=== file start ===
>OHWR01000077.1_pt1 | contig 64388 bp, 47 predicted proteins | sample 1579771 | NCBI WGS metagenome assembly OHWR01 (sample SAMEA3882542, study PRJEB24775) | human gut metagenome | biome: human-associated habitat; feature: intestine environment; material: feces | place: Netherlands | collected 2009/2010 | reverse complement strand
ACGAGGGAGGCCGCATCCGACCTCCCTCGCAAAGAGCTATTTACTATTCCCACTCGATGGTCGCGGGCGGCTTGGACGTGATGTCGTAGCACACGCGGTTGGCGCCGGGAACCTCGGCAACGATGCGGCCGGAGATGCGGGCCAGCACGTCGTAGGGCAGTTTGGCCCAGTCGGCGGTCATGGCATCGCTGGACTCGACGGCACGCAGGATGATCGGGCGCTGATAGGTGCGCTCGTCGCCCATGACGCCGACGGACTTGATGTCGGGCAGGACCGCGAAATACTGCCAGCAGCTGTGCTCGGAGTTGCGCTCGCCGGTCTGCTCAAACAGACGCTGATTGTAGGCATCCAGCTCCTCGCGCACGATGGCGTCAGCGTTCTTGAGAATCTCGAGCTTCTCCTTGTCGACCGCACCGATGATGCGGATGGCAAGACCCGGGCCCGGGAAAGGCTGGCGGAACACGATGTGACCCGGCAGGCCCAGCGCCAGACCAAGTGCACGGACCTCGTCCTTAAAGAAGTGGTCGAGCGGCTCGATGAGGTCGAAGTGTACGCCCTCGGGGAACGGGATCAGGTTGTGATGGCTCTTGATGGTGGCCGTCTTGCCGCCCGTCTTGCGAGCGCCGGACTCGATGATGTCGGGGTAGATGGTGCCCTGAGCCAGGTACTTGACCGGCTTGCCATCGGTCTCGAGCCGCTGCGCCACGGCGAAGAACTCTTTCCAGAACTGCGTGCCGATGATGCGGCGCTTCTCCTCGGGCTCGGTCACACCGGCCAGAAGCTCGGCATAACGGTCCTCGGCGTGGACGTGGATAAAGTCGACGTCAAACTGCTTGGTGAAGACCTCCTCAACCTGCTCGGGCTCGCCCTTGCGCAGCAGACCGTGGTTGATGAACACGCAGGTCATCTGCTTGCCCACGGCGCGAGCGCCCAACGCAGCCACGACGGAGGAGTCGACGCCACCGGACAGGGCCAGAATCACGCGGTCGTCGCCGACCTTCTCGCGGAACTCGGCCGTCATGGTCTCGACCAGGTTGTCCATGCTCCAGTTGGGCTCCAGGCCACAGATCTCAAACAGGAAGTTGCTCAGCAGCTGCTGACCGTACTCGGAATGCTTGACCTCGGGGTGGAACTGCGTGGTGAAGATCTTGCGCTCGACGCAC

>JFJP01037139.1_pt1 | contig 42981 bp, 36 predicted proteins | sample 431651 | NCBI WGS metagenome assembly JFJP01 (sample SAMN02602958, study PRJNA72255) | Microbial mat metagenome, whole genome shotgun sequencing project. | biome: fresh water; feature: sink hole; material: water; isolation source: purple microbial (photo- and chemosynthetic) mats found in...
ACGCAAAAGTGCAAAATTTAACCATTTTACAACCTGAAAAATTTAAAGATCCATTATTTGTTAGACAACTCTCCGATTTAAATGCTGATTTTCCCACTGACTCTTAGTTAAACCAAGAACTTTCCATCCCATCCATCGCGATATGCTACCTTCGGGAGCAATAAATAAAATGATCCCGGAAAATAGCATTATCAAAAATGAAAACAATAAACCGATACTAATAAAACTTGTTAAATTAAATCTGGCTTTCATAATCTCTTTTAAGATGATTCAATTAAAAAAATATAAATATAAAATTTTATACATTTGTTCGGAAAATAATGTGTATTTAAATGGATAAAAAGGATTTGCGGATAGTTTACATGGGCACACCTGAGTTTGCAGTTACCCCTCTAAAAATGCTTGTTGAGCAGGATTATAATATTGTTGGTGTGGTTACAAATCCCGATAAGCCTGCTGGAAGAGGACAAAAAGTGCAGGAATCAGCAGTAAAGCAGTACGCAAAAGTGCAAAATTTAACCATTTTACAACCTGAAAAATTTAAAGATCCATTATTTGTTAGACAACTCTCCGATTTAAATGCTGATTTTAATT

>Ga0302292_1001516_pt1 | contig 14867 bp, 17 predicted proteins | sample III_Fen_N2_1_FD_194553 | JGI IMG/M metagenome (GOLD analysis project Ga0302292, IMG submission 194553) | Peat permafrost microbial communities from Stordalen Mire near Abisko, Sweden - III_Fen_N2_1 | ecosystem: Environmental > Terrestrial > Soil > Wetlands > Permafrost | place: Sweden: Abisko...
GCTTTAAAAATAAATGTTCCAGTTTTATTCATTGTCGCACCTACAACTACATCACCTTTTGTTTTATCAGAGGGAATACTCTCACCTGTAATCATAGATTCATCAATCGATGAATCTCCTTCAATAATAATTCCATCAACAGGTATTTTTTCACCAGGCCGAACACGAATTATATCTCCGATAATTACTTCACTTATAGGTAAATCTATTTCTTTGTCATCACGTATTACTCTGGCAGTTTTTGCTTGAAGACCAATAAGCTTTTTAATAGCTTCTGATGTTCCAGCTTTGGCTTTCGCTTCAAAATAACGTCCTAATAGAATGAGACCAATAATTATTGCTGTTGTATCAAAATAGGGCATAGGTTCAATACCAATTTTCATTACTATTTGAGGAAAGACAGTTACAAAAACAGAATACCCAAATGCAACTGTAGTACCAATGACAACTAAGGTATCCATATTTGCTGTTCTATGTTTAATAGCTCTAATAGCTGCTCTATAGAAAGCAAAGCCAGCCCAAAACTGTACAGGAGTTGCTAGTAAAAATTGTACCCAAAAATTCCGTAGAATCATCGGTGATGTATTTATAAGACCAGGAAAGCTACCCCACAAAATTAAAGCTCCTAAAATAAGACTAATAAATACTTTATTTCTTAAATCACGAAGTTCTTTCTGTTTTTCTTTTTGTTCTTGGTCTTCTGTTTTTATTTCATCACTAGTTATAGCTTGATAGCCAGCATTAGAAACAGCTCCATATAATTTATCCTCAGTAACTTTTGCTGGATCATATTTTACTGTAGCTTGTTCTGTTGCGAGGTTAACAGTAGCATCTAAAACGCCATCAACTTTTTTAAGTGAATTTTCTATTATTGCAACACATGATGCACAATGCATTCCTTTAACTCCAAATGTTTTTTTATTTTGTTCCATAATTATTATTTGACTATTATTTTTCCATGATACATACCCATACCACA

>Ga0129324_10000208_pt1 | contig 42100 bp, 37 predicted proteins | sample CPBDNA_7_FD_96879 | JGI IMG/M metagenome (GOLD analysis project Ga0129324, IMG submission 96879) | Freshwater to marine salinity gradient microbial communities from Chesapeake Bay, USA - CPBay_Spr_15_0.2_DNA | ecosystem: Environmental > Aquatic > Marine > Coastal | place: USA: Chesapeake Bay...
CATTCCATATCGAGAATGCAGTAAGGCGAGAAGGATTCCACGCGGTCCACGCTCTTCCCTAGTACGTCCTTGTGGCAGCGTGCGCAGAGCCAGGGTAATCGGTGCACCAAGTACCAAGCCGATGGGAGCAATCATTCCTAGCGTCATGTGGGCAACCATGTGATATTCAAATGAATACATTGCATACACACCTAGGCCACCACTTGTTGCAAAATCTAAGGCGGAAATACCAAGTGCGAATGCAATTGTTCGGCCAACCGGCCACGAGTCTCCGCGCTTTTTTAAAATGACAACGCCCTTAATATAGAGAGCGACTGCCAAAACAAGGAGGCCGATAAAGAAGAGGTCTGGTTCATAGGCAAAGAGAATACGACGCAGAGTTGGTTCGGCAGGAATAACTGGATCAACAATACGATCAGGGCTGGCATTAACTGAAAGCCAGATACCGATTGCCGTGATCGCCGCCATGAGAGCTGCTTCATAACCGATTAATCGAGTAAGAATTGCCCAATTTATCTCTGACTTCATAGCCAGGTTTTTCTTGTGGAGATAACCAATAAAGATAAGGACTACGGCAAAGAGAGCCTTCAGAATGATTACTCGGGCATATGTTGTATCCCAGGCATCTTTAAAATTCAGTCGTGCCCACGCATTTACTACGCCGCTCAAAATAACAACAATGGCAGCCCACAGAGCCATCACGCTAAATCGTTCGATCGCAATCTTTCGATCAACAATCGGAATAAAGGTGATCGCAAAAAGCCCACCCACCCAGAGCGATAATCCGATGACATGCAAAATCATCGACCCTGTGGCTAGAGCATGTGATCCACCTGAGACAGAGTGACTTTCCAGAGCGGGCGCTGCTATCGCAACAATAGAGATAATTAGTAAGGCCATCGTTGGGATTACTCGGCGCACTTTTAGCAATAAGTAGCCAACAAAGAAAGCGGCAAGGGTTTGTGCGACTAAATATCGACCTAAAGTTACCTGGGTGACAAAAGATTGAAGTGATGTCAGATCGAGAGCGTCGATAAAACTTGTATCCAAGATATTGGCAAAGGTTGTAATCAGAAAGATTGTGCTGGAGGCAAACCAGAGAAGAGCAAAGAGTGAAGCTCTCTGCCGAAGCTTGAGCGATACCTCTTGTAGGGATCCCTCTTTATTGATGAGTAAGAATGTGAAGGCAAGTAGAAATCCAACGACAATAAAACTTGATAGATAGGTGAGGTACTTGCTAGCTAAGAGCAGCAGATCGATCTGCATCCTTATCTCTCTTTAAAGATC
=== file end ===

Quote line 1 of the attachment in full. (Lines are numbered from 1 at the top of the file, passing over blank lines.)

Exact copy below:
>OHWR01000077.1_pt1 | contig 64388 bp, 47 predicted proteins | sample 1579771 | NCBI WGS metagenome assembly OHWR01 (sample SAMEA3882542, study PRJEB24775) | human gut metagenome | biome: human-associated habitat; feature: intestine environment; material: feces | place: Netherlands | collected 2009/2010 | reverse complement strand